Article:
Anyone else feel like we missed a huge opportunity when we didn't use the economic crisis as a reason to put people back to work by engaging them in massive public works projects? Seeing reports about our aging and crumbling infrastructure you can't help but think, "Why didn't we take some of those billions (trillions?) of dollars we spent bailing out various industries and dedicate them to upgrading our roads, bridges and sewers?" Wait...sewers? Yep. Apparently our concrete sewers aren't being eaten by the very stuff they transport:
“The veins of our cities are in serious trouble, and they’re in serious trouble because of corrosion, and this corrosion has been unanticipated and it’s accelerating,” said Mark Hernandez at a symposium on the microbiology of the built environment in Washington DC yesterday. Hernandez is a civil engineer, but he’s meeting with microbiologists because this problem is bacterial. Essentially, it’s an infection of the nation’s sewage system.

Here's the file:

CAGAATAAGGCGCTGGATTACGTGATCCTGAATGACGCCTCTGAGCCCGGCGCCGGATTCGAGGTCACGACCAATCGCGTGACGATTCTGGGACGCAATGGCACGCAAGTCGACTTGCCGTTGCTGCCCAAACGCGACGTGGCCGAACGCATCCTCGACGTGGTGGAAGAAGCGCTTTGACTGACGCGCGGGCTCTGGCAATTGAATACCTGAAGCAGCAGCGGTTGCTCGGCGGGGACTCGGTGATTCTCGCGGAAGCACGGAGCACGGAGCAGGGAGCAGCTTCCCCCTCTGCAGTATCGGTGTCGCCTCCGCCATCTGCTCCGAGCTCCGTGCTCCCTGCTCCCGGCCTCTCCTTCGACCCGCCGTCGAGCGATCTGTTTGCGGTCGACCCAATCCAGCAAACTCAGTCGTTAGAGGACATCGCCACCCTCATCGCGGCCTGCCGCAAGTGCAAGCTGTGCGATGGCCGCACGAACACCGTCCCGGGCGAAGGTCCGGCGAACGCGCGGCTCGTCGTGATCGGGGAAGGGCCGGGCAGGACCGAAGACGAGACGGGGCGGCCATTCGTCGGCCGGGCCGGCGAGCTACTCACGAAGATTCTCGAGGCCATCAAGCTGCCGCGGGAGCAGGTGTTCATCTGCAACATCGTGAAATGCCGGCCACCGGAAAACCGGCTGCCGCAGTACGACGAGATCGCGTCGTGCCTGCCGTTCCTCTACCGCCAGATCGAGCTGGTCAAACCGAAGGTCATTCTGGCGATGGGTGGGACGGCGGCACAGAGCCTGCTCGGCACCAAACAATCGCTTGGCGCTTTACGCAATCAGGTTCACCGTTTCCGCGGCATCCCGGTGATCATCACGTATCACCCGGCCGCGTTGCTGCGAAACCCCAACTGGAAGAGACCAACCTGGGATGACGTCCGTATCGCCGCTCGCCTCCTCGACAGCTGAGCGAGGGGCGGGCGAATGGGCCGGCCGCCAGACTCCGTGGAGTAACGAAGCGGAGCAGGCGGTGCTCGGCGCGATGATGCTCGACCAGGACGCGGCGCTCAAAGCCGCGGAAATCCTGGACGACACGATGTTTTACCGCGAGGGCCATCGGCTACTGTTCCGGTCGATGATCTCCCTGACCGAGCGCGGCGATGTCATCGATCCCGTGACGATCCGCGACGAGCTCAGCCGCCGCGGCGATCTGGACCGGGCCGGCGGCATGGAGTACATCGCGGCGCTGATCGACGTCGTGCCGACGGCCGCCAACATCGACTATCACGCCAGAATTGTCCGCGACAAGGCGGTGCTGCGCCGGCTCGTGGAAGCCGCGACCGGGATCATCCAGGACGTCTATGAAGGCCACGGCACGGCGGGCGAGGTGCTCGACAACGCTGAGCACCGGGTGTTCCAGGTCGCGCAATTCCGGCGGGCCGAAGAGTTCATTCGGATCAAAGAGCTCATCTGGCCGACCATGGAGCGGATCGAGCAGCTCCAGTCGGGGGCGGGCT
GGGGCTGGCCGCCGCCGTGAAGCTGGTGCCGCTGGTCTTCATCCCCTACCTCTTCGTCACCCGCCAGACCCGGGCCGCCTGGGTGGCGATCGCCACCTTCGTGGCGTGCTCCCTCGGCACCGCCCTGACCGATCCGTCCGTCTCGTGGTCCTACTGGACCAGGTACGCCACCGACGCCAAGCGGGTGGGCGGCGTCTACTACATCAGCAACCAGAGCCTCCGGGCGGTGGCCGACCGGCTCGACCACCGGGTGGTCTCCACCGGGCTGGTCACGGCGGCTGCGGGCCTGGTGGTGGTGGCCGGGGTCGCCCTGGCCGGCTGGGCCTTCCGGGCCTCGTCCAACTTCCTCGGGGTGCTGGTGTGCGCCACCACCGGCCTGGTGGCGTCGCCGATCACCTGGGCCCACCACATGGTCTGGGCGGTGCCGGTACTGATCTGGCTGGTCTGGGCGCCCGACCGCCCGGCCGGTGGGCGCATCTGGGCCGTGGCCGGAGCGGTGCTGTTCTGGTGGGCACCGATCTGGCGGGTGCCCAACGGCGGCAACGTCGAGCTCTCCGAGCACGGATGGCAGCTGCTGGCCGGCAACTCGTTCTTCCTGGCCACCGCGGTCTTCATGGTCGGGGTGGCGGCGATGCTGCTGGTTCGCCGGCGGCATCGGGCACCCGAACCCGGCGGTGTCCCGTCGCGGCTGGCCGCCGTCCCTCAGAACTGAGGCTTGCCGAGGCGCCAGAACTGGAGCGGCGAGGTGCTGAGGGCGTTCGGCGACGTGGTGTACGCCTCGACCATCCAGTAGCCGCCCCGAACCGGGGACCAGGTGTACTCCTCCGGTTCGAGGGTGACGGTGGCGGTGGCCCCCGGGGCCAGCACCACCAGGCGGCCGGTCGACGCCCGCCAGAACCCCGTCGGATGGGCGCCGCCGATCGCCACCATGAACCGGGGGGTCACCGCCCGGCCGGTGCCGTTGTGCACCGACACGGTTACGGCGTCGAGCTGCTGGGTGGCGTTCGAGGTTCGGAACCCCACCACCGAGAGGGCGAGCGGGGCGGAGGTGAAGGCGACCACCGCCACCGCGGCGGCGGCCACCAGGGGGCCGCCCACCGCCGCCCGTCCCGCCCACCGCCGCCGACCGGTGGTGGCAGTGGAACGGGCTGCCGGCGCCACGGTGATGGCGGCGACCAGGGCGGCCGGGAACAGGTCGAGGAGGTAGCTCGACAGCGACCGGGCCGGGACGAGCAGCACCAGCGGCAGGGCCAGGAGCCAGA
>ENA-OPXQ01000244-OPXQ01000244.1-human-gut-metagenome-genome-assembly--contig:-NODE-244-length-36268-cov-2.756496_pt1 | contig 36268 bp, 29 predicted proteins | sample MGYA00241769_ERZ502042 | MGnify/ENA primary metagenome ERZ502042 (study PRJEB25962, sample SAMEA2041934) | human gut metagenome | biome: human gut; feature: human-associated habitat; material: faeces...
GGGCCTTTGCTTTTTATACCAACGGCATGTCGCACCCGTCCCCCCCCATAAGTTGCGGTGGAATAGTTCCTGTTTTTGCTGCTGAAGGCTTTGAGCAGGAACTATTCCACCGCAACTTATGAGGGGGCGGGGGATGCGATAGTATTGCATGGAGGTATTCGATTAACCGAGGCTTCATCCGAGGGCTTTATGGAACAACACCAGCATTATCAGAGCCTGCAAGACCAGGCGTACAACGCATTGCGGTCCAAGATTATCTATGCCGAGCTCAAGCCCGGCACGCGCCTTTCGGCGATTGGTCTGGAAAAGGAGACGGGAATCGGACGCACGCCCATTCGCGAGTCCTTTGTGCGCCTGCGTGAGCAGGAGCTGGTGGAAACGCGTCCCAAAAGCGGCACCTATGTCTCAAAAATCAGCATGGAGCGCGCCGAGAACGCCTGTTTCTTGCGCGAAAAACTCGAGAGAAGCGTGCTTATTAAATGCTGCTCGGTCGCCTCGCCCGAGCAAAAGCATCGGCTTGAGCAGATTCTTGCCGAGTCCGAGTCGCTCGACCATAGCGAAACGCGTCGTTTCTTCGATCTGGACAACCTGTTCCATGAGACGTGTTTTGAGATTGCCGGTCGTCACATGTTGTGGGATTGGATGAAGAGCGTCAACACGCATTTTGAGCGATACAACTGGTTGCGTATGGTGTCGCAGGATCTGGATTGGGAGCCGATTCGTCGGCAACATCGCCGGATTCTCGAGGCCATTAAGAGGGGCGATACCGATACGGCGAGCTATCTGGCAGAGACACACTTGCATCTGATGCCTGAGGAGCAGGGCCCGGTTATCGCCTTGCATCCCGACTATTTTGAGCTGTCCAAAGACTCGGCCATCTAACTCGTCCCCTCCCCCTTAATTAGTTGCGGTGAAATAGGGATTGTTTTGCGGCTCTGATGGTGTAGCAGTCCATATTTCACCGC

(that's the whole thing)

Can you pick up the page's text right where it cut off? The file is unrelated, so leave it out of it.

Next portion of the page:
Here’s what’s going on. One set of microbes emits hydrogen sulfide, the gas that is also responsible for raw sewage’s unpleasant smell. This gas fills the empty space between the top of the pipe and the water flow. Another set of microbes living in this headspace turns hydrogen sulfide to sulfuric acid, which eats away at concrete, leaving behind gypsum, the powdery stuff you find in drywall.
“Essentially what we’re ending up with is wet drywall,” said Hernandez. This is one reason the American Society of Civil Engineers has gave our wastewater infrastructure a D grade.